|Publication number||US5378241 A|
|Application number||US 08/081,791|
|Publication date||Jan 3, 1995|
|Filing date||Jun 23, 1993|
|Priority date||Jun 24, 1992|
|Also published as||DE9208414U1, EP0575878A2, EP0575878A3, EP0575878B1|
|Publication number||08081791, 081791, US 5378241 A, US 5378241A, US-A-5378241, US5378241 A, US5378241A|
|Original Assignee||Haindl; Hans|
|Export Citation||BiBTeX, EndNote, RefMan|
|Patent Citations (11), Referenced by (57), Classifications (7), Legal Events (3)|
|External Links: USPTO, USPTO Assignment, Espacenet|
The invention relates to an anesthesia instrument consisting of an epidural cannula with an oblique aperture, an epidural catheter which can be guided through this cannula, and a spinal cannula, which is longer and thinner than the epidural cannula and which, with the catheter positioned in the epidural cannula, can still be slid through between the wall of the epidural cannula and the catheter.
Spinal anesthesia and epidural anesthesia are two processes of regional anesthesia which are essentially used in operations on the lower extremities and the pelvic organs. Both have their specific advantages and disadvantages, and it is obvious, given specific indications, to combine these. In this connection, there is already known, from the German patent disclosure document DE 39 22 406, an instrument in which the epidural cannula, the beveled end of which is bent laterally, has a second hole concentric with the cannula axis at its tip. In order to apply spinal anesthesia before the placing of the epidural catheter, the spinal cannula can be slid through this hole.
This instrument is useful but has, however, a disadvantage in the hands of the unskilled operator. The correct position of the epidural catheter is normally tested by means of a test dose of local anesthetic. The dose, which would correspond to a spinal anesthesia, is injected through the epidural catheter. If this is incorrectly positioned in a subdural position, as can often occur, then a spinal anesthesia results. An unknown subdural position can lead to life-threatening complications for the patients. In using the instrument mentioned, this monitoring is no longer possible since a spinal anesthesia already has been effected, even before introducing of the epidural catheter. This is one disadvantage of the instrument which is described in the German patent disclosure document number DE 39 22 406.
The anesthesia instrument of the invention permits the combination of both processes to be carried out in such a manner, that the position of the catheter can be tested first, and only then is the spinal anesthesia administered.
An anesthesia instrument which makes this possible is already known from the U.S. Pat. Nos. 4,808,157 and 4,958,901. These instruments have an epidural cannula with two lumina, through which the epidural catheter and the spinal cannula can be slid, in a manner completely independently of one another. These cannulas are very expensive to manufacture, and also, because of the two lumina, have a large diameter. Administering an epidural anesthesia using a large diameter cannula results in undesirable back pains.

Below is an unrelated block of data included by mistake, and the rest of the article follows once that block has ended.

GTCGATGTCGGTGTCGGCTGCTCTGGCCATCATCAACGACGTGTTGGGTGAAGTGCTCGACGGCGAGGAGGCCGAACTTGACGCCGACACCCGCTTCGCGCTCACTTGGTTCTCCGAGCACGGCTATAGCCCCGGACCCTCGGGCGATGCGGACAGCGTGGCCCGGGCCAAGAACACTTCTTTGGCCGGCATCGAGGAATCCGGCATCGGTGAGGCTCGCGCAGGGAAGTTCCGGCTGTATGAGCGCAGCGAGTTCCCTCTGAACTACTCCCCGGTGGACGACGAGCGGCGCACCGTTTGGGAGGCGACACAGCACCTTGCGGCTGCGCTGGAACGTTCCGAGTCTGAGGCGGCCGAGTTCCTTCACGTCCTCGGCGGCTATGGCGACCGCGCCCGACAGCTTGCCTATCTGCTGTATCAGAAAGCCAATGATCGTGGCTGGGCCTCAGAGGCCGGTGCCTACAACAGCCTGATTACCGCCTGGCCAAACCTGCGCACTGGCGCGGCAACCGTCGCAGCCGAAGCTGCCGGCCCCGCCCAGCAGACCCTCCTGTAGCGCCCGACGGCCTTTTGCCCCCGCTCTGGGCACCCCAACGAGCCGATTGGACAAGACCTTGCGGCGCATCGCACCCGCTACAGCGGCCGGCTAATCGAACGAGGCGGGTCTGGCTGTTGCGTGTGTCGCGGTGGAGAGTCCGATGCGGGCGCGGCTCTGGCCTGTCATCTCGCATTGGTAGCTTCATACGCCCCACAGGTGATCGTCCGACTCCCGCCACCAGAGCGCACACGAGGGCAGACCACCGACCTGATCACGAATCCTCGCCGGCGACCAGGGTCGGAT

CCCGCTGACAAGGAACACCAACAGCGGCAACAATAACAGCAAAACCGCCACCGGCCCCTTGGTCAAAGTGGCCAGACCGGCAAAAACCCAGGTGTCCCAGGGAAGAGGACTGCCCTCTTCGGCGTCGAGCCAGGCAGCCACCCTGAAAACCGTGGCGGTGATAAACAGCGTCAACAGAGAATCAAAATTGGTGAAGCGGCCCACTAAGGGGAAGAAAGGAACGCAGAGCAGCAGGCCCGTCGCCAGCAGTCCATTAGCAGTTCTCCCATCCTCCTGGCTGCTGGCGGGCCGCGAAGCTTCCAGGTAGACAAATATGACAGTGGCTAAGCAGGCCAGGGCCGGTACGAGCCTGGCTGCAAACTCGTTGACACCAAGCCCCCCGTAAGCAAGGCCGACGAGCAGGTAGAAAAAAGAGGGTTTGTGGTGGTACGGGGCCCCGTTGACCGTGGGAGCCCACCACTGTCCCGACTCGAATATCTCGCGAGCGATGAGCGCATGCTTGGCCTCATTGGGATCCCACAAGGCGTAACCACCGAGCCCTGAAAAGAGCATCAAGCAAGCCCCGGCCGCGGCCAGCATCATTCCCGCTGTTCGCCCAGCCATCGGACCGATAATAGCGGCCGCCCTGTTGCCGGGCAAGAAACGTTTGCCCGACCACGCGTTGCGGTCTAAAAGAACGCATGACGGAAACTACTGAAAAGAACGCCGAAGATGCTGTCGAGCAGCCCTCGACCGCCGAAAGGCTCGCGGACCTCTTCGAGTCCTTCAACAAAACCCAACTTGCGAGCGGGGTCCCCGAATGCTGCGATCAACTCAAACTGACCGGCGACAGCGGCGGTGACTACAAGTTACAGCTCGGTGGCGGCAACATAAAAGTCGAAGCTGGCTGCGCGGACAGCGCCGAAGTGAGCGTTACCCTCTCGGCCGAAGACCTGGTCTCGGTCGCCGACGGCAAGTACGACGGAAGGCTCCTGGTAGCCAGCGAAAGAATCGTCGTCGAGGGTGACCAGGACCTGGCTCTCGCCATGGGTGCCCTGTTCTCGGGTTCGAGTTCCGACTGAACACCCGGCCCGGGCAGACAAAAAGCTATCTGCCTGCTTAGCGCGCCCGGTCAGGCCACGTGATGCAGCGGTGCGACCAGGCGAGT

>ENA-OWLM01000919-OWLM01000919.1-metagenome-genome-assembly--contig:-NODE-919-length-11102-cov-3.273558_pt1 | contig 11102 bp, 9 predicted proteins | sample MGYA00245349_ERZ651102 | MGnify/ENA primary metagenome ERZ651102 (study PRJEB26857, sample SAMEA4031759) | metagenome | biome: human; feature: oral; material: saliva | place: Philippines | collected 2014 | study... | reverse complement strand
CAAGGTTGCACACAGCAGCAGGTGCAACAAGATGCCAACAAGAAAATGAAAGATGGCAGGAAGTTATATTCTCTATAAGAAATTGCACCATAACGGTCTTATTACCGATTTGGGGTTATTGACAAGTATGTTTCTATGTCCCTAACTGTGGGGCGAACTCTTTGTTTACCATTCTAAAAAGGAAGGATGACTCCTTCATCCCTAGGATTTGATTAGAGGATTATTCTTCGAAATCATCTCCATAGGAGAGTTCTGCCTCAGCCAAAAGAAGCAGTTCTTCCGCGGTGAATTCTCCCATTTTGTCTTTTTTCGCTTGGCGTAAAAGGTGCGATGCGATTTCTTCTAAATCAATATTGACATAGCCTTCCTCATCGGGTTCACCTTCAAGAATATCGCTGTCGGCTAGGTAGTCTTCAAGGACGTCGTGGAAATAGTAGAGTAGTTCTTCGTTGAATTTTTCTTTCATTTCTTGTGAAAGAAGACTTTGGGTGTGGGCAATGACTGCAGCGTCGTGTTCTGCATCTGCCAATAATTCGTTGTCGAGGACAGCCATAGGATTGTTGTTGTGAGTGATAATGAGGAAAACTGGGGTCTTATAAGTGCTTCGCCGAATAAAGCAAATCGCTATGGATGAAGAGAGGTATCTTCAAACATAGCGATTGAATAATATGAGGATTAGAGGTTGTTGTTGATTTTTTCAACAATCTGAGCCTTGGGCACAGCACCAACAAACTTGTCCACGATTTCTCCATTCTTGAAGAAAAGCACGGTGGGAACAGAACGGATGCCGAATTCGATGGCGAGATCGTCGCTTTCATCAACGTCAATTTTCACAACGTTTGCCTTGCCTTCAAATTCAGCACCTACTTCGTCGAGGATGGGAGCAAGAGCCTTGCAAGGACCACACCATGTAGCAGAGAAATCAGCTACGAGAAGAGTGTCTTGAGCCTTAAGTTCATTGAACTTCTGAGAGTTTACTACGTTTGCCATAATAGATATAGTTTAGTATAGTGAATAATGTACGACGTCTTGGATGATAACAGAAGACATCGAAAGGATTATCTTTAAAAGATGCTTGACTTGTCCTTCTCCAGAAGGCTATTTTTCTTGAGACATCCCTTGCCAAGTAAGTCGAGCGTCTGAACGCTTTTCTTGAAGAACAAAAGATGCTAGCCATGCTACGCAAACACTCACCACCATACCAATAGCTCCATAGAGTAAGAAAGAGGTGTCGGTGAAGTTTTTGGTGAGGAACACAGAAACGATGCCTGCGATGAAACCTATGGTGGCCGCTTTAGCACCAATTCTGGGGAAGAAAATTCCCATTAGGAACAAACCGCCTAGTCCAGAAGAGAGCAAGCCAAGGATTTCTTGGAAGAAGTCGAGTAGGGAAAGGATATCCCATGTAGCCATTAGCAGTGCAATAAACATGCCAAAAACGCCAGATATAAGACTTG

In the invention described below, the desired characteristics are essentially attained by means of a suitable adjustment of the dimensions of the cannulas and of the catheter.
The inventive goal, in principle, can be attained by means of a single lumen large-caliber epidural cannula, such as size "16-G", for example, and sliding a thinner catheter, such as size "20-G", for example, therethrough. Enough space then remains between the cannula and the catheter in order, for example, to slide through a spinal cannula size "26-G".
In one particular form of the invention, the cannula tube has flattened side walls and provides enough space to accommodate both the catheter and the smaller diameter spinal cannula without the tube having to be too large in its overall cross section.
The sliding through of the spinal cannula under the beveled end of the cannula tube with the catheter positioned inside the tube is only possible by bending the spinal cannula with the tip of the epidural cannula. This could damage the spinal cannula tip. This can be avoided by providing a hole for the exit of the spinal cannula in the tip area of the epidural cannula, which is similar to that described in the German patent disclosure document DE 39 22 406, but with the difference that the hole in the wall of the cannula is, in this case, positioned not in a concentric manner but, rather, in an eccentric manner with respect to the axis of the epidural cannula.
In order to prevent the penetration of tissue into this additional hole, a mandrin or rod having the profile of the epidural cannula cross section may be used to seal the entire lumen of the cannula, including the additional hole.
FIG. 1 is a side view of the anesthesia instrument of the invention with the epidural cannula inserted into the epidural space in the vertebral canal.
FIG. 2 is a view similar to FIG. 1 in which the syringe has been removed and the catheter has been positioned within the epidural cannula with the distal end extending into the epidural space.
FIG. 3 is a view similar to FIG. 2 showing both the catheter and the spinal cannula inserted within the epidural cannula, the tip of the spinal cannula extending into the subdural space.
FIG. 4 is a view similar to FIG. 2 showing the proximal end of the catheter extending from the epidural space after removal of the epidural cannula and the spinal cannula.
FIG. 5 is a composite plan view of the epidural cannula, the spinal cannula and the epidural catheter disassembled.
FIG. 6a is a cross sectional view through the lumen of the epidural cannula, with the spinal cannula and the epidural catheter disposed therein.
FIG. 6b is a view similar to 6a in which the epidural cannula has flattened side walls and is of smaller cross section spaced closely around the catheter and smaller diameter spinal cannula.